Merger Of Public Sector Banks’: Road To Consolidation

The government has virtually set in motion the much-talked about  consolidation of the public sector banks (PSBs), when it announced the amalgamation of Bank of Baroda (BoB), Vijaya Bank and Dena Bank. This will put in place the country’s third largest bank with a business turnover of Rupees 14.82 lakh crore and over 9,500 branches pan-India. Besides, signaling India’s capacity to create globally stronger financial institutions in sync with its growing clout as the emerging economic power and the world’s fifth largest economy by next year to overtake Britain.

It was well-nigh three decades ago, that a Committee headed by the former Reserve Bank of India Governor, Maidavolu Narasimham had pitched for pruning the number of government or state-owned banks by consolidation of a few and putting an end to fragmentation. Following this, there was the merger of the subsidiaries of the State Bank of India (SBI) only last year with the parent bank and this was followed by a proposal to make the Life Insurance Corporation of India (LIC) acquire majority stake in the IDBI bank.

Justifying the merger move, Union Finance Minister Arun Jaitley, who headed the Alternative Mechanism (AM) panel to oversee merger proposals of state-owned banks, drew attention to the fact that the government was not keen on the merger of the relatively weak banks. That is the reason why it was decided to amalgamate the Dena Bank, placed under RBI’s ‘Prompt Corrective Action’ scanner, with the relatively better performing Vijaya Bank and BoB.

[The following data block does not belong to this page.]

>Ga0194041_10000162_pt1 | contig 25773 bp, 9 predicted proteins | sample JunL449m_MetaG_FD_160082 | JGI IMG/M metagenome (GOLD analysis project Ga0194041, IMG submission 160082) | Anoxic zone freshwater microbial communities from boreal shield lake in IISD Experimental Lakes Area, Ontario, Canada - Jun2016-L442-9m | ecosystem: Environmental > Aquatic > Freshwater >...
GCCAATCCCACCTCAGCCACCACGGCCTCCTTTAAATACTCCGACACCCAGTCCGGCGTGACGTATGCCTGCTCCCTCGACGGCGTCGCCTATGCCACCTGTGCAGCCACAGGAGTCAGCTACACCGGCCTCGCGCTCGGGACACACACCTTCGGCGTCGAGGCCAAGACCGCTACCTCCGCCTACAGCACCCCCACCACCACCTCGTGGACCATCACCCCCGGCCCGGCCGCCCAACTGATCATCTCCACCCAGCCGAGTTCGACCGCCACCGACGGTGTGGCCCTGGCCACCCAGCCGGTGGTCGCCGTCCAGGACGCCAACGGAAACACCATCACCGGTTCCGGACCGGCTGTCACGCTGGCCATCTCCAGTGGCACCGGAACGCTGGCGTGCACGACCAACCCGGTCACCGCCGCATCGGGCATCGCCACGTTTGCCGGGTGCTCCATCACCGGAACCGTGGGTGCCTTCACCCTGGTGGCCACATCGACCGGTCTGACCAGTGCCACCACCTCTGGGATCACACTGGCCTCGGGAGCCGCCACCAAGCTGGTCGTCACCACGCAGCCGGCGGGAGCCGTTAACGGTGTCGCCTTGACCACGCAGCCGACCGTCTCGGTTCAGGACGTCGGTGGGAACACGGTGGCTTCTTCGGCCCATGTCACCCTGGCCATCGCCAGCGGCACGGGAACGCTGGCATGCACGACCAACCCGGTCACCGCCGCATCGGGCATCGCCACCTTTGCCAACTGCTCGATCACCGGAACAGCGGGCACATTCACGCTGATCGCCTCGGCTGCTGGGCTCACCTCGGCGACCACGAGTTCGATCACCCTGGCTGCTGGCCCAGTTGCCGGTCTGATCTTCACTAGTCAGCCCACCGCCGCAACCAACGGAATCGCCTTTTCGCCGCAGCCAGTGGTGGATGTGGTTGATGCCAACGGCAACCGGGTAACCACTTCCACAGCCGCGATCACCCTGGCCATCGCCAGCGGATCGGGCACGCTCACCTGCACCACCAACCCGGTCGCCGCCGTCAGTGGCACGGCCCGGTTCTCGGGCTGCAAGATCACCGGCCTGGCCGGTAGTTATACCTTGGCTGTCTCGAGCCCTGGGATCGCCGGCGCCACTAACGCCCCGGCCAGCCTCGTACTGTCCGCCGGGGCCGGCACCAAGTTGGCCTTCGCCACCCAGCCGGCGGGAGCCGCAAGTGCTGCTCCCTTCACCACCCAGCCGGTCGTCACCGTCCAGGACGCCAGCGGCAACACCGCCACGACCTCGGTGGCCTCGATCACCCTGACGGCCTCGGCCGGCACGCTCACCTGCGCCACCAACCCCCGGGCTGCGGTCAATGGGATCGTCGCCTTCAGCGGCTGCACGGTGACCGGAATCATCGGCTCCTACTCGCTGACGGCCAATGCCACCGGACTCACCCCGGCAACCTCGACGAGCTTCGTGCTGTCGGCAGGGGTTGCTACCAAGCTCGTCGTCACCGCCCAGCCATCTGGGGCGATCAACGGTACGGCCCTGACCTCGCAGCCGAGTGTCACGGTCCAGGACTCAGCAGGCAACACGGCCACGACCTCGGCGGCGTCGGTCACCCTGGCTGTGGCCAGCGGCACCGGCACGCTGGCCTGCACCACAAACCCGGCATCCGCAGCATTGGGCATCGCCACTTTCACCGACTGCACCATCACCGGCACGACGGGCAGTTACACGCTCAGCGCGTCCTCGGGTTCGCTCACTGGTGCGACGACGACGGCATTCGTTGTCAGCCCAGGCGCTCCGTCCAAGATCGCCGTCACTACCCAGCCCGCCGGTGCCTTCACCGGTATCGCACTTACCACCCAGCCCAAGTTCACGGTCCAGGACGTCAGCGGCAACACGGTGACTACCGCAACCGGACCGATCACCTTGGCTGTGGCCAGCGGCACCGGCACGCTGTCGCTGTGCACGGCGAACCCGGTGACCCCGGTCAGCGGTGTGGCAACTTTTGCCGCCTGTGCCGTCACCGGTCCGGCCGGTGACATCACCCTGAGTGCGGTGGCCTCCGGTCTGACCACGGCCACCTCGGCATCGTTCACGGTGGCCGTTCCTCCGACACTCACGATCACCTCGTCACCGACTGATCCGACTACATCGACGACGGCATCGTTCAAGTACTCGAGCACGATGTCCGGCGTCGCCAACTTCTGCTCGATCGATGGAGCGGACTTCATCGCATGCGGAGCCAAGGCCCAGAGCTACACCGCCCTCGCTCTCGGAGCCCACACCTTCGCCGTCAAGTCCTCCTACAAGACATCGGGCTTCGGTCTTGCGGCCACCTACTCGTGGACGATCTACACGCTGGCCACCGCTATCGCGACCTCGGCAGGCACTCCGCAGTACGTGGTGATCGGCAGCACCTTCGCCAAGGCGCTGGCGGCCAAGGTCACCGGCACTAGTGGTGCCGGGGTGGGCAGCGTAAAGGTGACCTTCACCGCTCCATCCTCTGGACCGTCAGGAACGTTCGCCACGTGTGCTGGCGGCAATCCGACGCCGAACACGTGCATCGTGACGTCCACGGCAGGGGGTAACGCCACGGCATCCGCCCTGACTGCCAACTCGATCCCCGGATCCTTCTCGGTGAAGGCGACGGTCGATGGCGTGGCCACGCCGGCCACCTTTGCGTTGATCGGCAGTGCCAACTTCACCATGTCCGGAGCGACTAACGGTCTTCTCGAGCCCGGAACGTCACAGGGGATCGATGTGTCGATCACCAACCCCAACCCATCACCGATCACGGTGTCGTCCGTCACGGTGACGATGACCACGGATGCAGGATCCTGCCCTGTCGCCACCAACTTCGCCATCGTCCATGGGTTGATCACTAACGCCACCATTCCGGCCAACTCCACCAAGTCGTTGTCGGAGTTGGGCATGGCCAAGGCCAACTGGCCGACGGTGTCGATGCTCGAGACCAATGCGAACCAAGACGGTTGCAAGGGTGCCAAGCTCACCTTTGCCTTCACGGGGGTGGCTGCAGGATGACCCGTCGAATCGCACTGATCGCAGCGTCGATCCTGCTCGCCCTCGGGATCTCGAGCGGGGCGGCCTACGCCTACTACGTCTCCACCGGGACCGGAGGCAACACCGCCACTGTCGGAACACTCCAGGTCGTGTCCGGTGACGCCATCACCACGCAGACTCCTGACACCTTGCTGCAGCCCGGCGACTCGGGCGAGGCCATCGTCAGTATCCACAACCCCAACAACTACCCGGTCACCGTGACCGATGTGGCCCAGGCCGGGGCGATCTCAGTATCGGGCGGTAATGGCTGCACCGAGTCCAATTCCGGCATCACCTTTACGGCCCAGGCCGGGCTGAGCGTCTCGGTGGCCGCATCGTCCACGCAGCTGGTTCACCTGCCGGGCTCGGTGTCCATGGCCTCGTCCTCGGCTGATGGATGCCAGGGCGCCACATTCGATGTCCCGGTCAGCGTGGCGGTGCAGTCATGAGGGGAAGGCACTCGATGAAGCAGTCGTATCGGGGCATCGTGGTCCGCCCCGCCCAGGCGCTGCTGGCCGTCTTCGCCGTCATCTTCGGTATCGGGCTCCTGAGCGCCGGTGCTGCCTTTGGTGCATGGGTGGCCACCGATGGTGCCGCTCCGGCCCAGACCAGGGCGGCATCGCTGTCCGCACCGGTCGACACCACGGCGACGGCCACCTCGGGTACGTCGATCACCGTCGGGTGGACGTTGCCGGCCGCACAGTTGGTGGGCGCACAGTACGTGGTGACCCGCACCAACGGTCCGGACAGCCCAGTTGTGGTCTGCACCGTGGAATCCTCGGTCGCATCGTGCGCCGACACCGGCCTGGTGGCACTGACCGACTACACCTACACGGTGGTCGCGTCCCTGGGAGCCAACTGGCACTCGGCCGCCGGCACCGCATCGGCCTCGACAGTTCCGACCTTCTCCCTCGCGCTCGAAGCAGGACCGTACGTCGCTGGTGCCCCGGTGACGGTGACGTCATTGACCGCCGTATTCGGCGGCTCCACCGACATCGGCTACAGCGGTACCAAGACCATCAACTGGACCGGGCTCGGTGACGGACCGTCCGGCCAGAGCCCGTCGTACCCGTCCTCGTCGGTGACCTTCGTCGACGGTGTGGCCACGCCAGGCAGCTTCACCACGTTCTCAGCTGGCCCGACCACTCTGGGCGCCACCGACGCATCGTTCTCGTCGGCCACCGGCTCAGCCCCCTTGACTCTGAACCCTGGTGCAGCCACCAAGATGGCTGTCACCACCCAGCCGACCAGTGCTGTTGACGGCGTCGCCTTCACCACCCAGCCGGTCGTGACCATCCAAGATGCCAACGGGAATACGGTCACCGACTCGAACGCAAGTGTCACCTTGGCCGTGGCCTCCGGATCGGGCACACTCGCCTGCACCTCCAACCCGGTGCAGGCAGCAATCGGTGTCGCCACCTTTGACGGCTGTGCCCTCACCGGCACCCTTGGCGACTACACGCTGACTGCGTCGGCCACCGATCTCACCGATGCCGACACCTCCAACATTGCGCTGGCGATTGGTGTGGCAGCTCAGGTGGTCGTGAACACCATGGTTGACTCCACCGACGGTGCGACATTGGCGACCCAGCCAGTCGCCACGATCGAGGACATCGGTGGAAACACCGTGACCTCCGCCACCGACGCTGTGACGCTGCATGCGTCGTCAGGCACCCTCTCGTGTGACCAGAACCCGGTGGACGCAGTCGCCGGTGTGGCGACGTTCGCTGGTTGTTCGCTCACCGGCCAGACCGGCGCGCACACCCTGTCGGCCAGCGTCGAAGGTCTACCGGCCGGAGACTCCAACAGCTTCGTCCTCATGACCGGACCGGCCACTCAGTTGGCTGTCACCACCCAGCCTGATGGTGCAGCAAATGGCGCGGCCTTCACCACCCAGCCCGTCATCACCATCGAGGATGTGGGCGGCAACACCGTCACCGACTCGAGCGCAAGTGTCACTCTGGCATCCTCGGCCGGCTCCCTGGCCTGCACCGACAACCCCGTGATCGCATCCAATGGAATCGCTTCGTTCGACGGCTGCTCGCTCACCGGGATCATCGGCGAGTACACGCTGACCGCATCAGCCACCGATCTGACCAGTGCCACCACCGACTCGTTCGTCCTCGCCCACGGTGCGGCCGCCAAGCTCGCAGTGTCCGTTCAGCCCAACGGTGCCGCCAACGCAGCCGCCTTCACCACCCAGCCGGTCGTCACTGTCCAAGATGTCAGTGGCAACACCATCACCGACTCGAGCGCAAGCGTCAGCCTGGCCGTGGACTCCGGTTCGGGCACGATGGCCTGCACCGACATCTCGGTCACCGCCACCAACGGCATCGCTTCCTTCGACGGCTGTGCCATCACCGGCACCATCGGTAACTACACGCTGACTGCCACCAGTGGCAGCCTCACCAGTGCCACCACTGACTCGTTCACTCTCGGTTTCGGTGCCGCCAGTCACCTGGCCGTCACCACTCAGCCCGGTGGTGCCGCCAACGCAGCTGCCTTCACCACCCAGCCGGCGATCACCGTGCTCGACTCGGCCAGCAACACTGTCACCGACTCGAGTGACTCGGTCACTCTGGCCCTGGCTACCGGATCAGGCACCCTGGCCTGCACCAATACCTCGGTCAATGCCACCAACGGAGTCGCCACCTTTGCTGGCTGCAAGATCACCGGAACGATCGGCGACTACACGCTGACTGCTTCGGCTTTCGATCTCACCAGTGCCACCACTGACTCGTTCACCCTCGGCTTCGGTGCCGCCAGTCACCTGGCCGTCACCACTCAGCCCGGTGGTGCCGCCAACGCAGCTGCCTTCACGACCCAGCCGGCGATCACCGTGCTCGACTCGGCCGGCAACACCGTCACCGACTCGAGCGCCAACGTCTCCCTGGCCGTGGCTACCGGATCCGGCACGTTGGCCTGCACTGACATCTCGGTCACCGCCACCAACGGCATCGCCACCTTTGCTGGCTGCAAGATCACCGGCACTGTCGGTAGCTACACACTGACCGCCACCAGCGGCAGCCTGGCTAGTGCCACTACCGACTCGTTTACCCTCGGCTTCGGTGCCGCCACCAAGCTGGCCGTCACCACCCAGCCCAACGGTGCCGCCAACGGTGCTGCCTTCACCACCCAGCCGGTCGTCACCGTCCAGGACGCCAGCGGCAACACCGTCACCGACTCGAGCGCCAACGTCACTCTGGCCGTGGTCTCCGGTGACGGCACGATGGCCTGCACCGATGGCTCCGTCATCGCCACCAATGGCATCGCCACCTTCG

Providing the context of the crucial decision, the government has maintained that bank lending was becoming weak, hurting corporate sector and investments to ramp up growth in the real sectors of the economy. Besides, many banks were in a fragile form due to excessive lending and the consequent bulging of non-performing assets (NPAs) in the system. It was also made crystal clear that after amalgamation, the merged entities would be a robust “competitive bank with economies of scale, enhanced customer base, market reach and operational efficiency”. The move is also likely to make available a bouquet of products and services through leveraging of banks’ subsidiaries and their vast network for offering more value-added non-banking services and products.

A point to note is that, this proposal entails no payment of money.  The banks’ boards would formally approve and finalize the procedure with the new entity likely to be in place in a year’s time. As the scheme involves three listed banks, all formalities such as open offer for minority shareholders would be duly complied with. Post-merger, the number of PSBs in the country would come down to 19 from the existing 21.

Rating agency Moody’s Investors hailed India’s decision on the amalgamation of three PSBs as “credit positive” which would improve their efficiency and governance. The merged entity will command a market share of about 6.8 per cent by loans, according to data as of March 2018. One way of managing the problem of NPA’s  is the merger of banks; so that the collective might of the merged entity would enable it to handle business with better focus on several fronts through efficient functioning. Analysts have hailed the move by focusing on the choice of banks to be merged. They say that government has taken a prudent decision to merge weaker banks with relatively robust ones so that the emerging entity is not hobbled by liabilities and weaknesses. In sum, the new entity created out of the three working banks would require lower capital infusions from the government but will command the ability and capacity of a large bank, to lend more on the implicit strength of its higher capital base. It would be a win-win situation for all stakeholders.

Script: G.Srinivasan, Senior Economic Journalist